Publishing Scotland Conference – COSLA – 24th February 2015.
As much as she’d like to say otherwise, Sam admits there’s little brand awareness from readers when it comes to publishers and imprints. Every book is a launch, entertainment is changing and there’s a lot of noise and clutter to be heard over. More importantly, do we know who our readers are?
These are some of the challenges in marketing and social media. There’s a vast landscape and understanding their pros and cons is key. “You don’t need to be using all of the platforms, all of the time,” Sam explains. “But you do need to do some very well.”
Snapchat is utterly baffling, she laughs, but it’s important for certain demographics who find Facebook uncool, with 71m users, most of which are under 25. Twitter has 288m visitors per month and 500m tweets per day, Instagram has 300m users, with 41% 16-24, Goodreads had 30m users who have logged over 900m books. The numbers speak for themselves, and the markets and demographics are there.
The platform is already built, you just need to work out how to tap into the section that works for you for amplification and connecting with readers, shops, librarians and so on. So why do people fear social media? Maybe it’s the misconceptions. It is not a waste of time, people talking solely about food, or just Stephen Fry (though she recommend to use him if you can!). Most importantly, it’s not easy.
You need an authentic voice, one for your brand. What a lot of businesses forget is that each staff member is their own person and can give a different staff voice to the company brand. It doesn’t need to be boring and static. When done well it drives traffic. Waterstones is one that springs to mind.
“You cannot just limit yourself to your lists if you really put the reader first.”
Sam details the thought process and execution of the romance festival HarperCollins ran on 7/8 Feb this year. They sought to deliver fan-facing engagement, publisher-agnostic, inclusive event. This would build an email list, engage with people on social media and, hopefully, sell books.
But what to consider? Where is the target audience? Do we have an established audience? How do we add value for them? They decided there were two distinct groups – authors and fans – and made Saturday an author development day, while Sunday was more about the books and authors.
120 authors from the UK, US, France, Australia and South Africa. 10+ publishers, several self-published authors. 15 multi-million selling authors and Sunday Times bestsellers. The basics are staggering, but they utilised those working with them in a variety of ways to create a diverse event.
It resulted in an audience of 27m from 5,500 tweets of the hashtag. 13% bought a book within just 24 hours based on the event, while 91% said they had learned more about the genre.
This was their virtual sci-fi festival, which had many similar objectives. Live virtual events included Margaret Atwood and Matt Haig, 40 author Q+As, scientists answering anything related to their field. They had podcasts, spotify lists, short story competitions – each offered something interesting for fans and it’s these interesting ways of viewing sci-fi that engaged with them.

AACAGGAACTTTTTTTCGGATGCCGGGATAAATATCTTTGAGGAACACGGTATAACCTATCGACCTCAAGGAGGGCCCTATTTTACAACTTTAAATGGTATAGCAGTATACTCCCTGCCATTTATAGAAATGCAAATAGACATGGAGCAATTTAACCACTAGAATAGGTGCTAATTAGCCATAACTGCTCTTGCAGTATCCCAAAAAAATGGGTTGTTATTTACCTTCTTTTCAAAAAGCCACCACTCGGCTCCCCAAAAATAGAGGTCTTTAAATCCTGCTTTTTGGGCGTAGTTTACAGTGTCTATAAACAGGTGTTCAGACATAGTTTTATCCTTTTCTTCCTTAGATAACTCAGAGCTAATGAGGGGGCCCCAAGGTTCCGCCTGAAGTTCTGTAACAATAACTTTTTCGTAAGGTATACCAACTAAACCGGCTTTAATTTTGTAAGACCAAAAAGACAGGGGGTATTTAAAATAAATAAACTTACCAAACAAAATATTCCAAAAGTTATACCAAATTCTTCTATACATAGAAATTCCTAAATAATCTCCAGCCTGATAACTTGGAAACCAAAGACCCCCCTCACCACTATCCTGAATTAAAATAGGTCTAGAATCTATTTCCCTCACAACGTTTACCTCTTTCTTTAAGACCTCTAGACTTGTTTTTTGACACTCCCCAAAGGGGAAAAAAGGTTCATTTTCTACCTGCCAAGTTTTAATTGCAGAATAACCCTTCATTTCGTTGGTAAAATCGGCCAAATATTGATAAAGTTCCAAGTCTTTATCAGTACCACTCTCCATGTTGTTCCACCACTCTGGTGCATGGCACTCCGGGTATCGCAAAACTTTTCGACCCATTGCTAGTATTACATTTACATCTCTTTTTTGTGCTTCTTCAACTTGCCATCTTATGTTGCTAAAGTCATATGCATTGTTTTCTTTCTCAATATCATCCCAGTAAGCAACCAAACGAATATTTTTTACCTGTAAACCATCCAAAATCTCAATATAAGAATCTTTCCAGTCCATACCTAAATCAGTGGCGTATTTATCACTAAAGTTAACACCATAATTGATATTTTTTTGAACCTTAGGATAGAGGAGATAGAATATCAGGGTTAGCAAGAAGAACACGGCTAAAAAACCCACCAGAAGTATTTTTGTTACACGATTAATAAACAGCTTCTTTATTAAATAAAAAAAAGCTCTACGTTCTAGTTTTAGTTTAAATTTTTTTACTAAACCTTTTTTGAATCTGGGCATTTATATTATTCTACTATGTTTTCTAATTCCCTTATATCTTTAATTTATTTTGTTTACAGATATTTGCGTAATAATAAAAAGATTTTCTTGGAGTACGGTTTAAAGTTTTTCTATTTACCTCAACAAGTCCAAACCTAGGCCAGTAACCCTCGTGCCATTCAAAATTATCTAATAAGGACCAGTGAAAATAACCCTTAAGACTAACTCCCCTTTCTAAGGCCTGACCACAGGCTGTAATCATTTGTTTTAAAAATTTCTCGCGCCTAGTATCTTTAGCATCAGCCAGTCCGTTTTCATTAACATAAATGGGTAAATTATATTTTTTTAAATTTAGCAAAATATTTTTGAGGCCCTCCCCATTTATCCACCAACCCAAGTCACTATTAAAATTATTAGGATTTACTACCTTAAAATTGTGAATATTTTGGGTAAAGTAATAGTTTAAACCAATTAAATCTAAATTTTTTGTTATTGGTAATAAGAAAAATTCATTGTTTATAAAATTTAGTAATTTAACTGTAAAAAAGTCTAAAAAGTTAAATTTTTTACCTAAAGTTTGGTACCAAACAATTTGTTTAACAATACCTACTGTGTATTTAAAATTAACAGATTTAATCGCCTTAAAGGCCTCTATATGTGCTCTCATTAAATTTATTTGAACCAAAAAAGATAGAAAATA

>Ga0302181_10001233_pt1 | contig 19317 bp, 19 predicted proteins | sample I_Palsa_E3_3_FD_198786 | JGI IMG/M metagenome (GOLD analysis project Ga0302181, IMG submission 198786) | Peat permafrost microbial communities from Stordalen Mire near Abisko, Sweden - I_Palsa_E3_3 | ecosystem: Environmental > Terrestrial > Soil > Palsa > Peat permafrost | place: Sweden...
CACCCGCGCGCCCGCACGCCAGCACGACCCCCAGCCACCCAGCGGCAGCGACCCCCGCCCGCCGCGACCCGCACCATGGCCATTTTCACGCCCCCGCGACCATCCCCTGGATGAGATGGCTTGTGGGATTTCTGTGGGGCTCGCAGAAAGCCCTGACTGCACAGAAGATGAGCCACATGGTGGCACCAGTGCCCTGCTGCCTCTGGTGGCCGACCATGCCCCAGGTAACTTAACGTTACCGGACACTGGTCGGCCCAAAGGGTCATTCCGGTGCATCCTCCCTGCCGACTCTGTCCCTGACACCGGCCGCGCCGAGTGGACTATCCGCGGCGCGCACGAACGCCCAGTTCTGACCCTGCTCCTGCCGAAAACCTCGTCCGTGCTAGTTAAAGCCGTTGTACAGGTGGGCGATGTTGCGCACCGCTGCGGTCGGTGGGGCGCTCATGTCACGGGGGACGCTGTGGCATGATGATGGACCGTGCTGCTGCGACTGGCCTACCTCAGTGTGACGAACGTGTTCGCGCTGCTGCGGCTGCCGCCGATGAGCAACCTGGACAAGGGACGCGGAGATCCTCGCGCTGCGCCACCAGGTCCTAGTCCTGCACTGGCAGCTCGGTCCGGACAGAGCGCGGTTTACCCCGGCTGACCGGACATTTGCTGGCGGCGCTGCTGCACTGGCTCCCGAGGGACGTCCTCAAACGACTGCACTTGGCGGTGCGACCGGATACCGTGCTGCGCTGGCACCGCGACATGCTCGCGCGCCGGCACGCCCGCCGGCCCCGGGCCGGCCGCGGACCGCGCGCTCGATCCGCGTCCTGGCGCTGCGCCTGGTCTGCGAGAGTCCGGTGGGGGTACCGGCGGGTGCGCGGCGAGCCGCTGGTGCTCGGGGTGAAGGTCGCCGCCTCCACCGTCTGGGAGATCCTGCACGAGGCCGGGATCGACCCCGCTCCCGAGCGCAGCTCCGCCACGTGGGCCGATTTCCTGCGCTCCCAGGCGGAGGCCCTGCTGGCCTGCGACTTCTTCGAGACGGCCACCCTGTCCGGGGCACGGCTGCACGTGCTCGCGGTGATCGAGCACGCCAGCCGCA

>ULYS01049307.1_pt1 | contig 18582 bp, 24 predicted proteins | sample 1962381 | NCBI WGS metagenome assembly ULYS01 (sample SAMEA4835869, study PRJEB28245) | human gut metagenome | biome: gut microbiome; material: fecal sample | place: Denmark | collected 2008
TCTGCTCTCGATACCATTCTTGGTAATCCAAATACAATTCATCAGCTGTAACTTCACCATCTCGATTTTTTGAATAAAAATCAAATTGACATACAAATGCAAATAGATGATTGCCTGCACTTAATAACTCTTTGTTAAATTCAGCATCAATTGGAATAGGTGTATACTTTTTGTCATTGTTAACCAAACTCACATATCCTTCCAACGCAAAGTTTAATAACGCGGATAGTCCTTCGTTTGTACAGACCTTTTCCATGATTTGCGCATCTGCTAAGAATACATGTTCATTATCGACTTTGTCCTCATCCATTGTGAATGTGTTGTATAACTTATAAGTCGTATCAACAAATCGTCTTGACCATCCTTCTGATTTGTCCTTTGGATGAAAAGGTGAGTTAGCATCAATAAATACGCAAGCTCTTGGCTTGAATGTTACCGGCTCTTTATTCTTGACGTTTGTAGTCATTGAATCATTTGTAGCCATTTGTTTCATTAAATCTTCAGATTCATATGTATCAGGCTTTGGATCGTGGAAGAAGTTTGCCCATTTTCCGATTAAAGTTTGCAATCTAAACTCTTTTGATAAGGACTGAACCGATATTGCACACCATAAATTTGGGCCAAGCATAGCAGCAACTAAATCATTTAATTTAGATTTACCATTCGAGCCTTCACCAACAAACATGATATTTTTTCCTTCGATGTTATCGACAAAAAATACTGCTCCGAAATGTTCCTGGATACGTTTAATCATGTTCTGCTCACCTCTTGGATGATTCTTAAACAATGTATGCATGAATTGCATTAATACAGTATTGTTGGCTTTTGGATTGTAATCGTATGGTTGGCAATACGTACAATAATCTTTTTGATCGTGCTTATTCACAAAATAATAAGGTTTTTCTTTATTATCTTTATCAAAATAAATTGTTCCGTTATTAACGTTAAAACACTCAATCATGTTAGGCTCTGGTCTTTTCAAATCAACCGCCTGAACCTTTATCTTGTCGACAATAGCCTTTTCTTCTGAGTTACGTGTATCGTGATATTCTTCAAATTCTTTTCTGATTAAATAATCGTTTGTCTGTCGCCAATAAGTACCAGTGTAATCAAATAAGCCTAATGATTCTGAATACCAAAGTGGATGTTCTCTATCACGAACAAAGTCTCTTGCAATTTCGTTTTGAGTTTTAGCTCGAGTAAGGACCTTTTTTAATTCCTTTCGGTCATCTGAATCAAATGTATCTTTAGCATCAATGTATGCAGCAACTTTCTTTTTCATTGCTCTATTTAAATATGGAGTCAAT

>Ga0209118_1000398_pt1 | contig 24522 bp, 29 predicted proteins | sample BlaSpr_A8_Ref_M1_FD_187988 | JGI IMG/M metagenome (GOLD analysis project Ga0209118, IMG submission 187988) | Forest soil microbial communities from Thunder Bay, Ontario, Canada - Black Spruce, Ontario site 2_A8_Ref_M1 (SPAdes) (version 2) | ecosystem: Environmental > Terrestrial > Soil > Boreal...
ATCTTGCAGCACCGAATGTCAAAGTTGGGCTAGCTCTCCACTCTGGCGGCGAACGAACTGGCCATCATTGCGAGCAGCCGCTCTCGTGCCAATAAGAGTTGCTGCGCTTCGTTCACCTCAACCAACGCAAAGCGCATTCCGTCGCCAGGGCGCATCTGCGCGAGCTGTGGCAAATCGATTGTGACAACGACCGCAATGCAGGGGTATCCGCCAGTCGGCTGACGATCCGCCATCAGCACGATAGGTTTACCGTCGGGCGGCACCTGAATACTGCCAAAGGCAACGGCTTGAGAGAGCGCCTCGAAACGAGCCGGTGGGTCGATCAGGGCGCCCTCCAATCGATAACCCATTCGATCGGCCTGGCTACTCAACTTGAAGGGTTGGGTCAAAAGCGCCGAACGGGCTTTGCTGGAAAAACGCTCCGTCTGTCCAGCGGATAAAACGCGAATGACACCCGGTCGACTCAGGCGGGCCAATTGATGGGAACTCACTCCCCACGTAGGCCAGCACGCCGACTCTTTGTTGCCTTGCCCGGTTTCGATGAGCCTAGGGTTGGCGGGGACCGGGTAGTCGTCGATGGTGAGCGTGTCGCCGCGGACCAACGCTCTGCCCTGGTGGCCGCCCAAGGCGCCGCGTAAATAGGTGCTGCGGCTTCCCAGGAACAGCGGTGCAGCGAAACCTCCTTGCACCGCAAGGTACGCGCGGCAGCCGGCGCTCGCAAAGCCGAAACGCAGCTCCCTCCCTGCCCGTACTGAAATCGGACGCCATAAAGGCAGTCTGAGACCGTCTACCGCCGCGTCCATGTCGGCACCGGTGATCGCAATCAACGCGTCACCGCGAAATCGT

The hashtag was, according to Twitter, more popular than Christmas. So that’s always something! The artwork/creative/visual side to a campaign like this is always key – it has a power and impact unlike most other elements, so has to be right from the start.
With this consistency in mind, Sam then moves onto the campaign for George R R Martin and Robin Hobb’s event in August 2014. The hashtag was consistent from day one. They offered the opportunity for ticket information first through an email sign up, and gained thousands of people. Eventbrite cannot be recommended highly enough: aside from margins, it gives you data on your customers that you can’t get otherwise.
In line with knowing and utilising social media, she contacted Reddit and offered them tickets as prizes. The person there suggested a poetry/haiku contest based on their pair’s work. It was something she would never have thought of, but worked for the community.
Note: My favourite is –
Hodor, Hodor, Ho?
Dor, hodor, ho-dor hodor.
Hodor, hodor, ho.
The visuals not only matched the authors and fantasy genre, but it tied into the final event, which is absolutely key, and shown to work very well throughout this campaign.
Data should be a part of every marketing strategy, she concludes. You get a database of fans and audience and can work accordingly. There needs to be storytelling, given that “we’re in the business of words”.
You need to curate, put the reader first, focus on data and adding value. You must be authentic, seek engagement, be 24/7, be relevant, humourous and have a personality. Design influences, and don’t be afraid to collaborate.
Definitely a personal highlight of the day. Such an interesting talk from an innovative company. Sam has also just started posting about #killerfest, a live and virtual festival on March 13/14. Details here.